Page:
Today the Church remembers the life and witness of Saint Blaise, a 3rd century Armenian bishop who endured terrifying torments and surrendered his life rather than repudiate his profession of Faith.
Much of the life of Saint Blaise is history that has passed into legend, but even these legendary accounts offer spiritual insight.
It is said that Blaise was renowned as a wonderworker, effecting miraculous cures. This would have been enough to attract attention, but he was also not averse to calling out the Roman officials who ruled the region in which he lived, Cappadocia, for their tyranny and intolerance of Christian faith and practice. The combination of a reputation for supernatural power and the courage of his convictions was not welcomed by Rome and the governor ordered Bishop Blaise to be arrested.
Blaise was able to elude capture and took refuge in the wilderness. It was there in the caves of Cappadocia that his ministry and his mission continued.
There is an account of Saint Blaise that identifies not only his pastoral care for the Christian faithful, but also for the animals of the wilderness.
It seems that a woman had witnessed her piglet carried off by a wolf and spoke of her plight to the bishop. Saint Blaise called for the wolf, demanded her return the piglet to its rightful owner, and reminded the wolf of the grave penalty that awaited a thief. The wolf complied and returned the piglet to its owner- a credit to the bishop’s power of persuasion. The woman would later return the favor to Saint Blaise when he was finally captured and imprisoned. She brought to him candles to illuminate his dank and dreary cell.
This legend hints at how the saints represent, in their holiness, the restoration of a paradise lost and regained in Christ. The ease and familiarity with which the Biblical character of Adam is believed to have communed with nature before the fall is recapitulated in Saint Blaise- he is a sign that anticipates the restoration of all things in Christ where the lion will rest with the lamb, and in this case, the wolf will return stolen property to its rightful owner.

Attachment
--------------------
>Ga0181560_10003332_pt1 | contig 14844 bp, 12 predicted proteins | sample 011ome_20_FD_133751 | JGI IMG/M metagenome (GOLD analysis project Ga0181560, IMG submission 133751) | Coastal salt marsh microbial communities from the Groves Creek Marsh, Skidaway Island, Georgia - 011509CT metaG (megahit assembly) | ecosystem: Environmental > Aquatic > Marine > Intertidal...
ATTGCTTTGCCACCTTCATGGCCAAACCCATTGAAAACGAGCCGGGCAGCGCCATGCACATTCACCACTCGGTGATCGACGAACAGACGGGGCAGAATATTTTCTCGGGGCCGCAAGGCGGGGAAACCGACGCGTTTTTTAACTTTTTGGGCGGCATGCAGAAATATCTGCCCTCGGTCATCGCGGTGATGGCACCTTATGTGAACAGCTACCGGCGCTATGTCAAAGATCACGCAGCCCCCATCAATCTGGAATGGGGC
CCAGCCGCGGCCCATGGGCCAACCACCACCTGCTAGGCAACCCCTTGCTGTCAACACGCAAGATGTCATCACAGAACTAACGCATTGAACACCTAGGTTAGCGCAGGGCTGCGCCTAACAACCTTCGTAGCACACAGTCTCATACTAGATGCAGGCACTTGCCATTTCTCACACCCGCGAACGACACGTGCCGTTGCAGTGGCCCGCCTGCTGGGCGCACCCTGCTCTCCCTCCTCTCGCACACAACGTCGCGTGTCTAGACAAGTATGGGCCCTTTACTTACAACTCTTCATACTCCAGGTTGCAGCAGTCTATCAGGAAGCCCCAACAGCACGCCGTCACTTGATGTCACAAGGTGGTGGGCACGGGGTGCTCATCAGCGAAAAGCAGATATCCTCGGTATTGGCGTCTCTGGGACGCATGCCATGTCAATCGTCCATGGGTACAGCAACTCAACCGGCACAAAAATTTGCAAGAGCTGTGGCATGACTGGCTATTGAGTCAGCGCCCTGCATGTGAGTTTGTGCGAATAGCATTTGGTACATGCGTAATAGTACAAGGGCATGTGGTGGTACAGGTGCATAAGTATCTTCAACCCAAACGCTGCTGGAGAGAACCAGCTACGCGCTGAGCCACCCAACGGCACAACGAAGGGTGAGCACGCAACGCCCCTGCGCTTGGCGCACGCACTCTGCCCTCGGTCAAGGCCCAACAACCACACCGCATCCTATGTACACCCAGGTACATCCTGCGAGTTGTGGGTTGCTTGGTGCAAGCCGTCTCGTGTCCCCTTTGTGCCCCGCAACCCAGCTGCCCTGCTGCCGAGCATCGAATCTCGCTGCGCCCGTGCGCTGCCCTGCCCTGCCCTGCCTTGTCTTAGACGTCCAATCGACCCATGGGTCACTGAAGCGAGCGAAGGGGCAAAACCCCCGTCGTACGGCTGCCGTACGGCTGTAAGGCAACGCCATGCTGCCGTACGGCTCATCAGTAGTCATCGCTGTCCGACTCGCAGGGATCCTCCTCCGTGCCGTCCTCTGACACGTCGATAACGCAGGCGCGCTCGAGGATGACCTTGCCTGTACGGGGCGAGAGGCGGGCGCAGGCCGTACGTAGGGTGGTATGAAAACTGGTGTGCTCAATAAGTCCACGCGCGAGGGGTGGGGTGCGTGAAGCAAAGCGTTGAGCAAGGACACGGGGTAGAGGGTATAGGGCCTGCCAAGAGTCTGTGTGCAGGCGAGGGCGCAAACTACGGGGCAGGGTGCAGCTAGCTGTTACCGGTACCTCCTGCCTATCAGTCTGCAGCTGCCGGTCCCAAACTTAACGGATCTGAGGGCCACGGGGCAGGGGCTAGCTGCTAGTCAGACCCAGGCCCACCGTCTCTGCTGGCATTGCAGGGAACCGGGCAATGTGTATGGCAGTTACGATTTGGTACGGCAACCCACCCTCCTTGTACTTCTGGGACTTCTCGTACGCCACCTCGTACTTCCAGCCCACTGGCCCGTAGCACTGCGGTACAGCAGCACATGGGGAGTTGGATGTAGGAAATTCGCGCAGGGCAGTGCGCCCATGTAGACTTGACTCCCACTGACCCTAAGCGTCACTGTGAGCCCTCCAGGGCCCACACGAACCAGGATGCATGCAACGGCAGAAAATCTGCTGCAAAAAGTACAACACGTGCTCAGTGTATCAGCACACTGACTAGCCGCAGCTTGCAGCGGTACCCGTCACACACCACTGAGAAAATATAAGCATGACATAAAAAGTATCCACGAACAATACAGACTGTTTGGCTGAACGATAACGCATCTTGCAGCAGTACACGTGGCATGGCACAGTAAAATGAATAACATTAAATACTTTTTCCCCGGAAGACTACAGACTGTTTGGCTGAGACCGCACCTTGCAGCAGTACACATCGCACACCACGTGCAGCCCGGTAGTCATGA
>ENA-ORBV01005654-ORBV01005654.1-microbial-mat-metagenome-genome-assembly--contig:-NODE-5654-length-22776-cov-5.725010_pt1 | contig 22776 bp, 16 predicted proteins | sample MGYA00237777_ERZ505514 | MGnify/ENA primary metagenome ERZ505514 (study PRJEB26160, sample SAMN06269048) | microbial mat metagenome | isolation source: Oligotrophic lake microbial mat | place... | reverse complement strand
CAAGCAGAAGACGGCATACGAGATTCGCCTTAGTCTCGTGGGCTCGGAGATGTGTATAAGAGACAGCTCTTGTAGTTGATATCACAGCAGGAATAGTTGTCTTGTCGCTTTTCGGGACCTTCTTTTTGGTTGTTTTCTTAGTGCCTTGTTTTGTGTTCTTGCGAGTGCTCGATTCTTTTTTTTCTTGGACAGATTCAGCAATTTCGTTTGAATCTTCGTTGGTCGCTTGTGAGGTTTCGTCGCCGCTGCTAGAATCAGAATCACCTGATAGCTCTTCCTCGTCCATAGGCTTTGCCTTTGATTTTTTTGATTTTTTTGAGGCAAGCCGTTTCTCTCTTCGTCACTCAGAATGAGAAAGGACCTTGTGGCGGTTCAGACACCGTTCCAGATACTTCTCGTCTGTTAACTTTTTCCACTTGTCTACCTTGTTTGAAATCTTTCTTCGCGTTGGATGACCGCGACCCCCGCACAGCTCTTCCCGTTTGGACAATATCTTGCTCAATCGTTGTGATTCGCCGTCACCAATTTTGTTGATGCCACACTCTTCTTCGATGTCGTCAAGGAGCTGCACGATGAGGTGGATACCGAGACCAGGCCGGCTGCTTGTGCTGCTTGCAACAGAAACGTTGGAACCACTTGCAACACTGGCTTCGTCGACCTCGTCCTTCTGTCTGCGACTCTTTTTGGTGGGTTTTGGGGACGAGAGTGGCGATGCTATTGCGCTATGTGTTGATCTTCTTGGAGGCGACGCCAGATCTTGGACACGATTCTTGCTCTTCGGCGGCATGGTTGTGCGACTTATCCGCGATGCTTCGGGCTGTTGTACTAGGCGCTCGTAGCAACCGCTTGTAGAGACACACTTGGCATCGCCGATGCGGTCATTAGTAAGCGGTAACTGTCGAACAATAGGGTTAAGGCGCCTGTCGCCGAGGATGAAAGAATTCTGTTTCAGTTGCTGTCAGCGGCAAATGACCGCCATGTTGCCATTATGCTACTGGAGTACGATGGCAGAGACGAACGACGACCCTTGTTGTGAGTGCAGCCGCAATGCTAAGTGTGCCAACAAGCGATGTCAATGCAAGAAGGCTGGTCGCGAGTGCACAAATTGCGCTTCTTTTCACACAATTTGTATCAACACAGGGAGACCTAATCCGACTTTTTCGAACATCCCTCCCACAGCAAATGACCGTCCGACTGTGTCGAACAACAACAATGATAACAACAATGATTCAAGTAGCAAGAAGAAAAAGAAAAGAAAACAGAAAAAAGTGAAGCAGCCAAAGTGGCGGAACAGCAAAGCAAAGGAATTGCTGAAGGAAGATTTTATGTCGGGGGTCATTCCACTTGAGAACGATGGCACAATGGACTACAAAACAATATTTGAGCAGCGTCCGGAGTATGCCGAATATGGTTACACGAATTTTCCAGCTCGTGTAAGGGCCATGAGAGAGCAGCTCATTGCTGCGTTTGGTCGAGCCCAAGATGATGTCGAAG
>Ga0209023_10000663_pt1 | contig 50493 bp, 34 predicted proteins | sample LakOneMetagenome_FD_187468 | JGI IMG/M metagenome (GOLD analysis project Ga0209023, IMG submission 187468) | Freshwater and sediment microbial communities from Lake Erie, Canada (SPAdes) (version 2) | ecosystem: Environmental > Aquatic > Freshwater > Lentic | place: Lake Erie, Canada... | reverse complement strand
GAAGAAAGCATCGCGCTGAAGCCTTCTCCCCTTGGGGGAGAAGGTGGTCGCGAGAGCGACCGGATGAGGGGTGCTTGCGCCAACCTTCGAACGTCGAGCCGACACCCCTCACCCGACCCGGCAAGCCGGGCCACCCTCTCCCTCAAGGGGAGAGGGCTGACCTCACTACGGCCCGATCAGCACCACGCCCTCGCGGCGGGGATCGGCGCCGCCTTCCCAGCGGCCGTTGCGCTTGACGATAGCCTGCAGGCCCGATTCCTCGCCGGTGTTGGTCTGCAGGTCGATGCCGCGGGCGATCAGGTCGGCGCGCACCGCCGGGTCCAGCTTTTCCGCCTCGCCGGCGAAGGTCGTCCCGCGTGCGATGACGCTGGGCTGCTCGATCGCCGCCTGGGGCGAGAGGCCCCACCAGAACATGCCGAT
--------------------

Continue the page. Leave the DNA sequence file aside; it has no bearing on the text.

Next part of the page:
Saint Blaise has been invoked for centuries as a specialist in diseases of the throat. The origin of this practice might be in the story of a child brought to the saint who was either choking or suffering from some other malady of the throat. Saint Blaise blessed the boy and he was restored to health.
The practice of blessing throats on the Feast of Saint Blaise is a commemoration of this miracle, that crossed candles are often used to impart this blessing might also be a recollection of the kindness of the woman who gave candles to the saint as he languished in prison.
Saint Blaise was an extraordinarily popular saint during the Middle Ages in Europe. Presentations of his miraculous and mighty deeds were commonly represented in art and sculpture, and he was included in a listing of saints called the Fourteen Holy Helpers (or Auxiliary Saints), holy men and women who could be counted on as intercessors for all manner of maladies from madness to travelers in distress. During times in which a sore throat could be a signal of an impending epidemic or an early death, the faithful were all too happy to accept the help of a heavenly specialist in such matters like Saint Blaise.
The legends regarding Saint Blaise report that his sojourn in the wilderness did not protect him for very long. He was eventually arrested and brought to trial. The judge advised him that only a pinch of incense offered to the image of Caesar and the gods of Rome could win him his freedom. Blaise refused. He was cruelly tortured and beheaded.
The Church does not mourn Saint Blaise, for we know that in Christ this world is not all that there is. While tyrants like Caesar and his successors can threaten us with death, Christ promises us a life that like his own, is transformed through suffering and death, into resurrection.
The scriptures proclaim, “though they slay me I will trust in you.”
Saint Blaise did precisely this. He trusted that Christ would not abandon him to the power of death nor allow his suffering to be meaningless. Our lives might never be raised to the legendary status of Saint Blaise, but we can trust in Christ as he did and live in hope that one day we will join him in communion with all the saints who have gone before us in faith and who, from their place in heaven, guide and protect us still.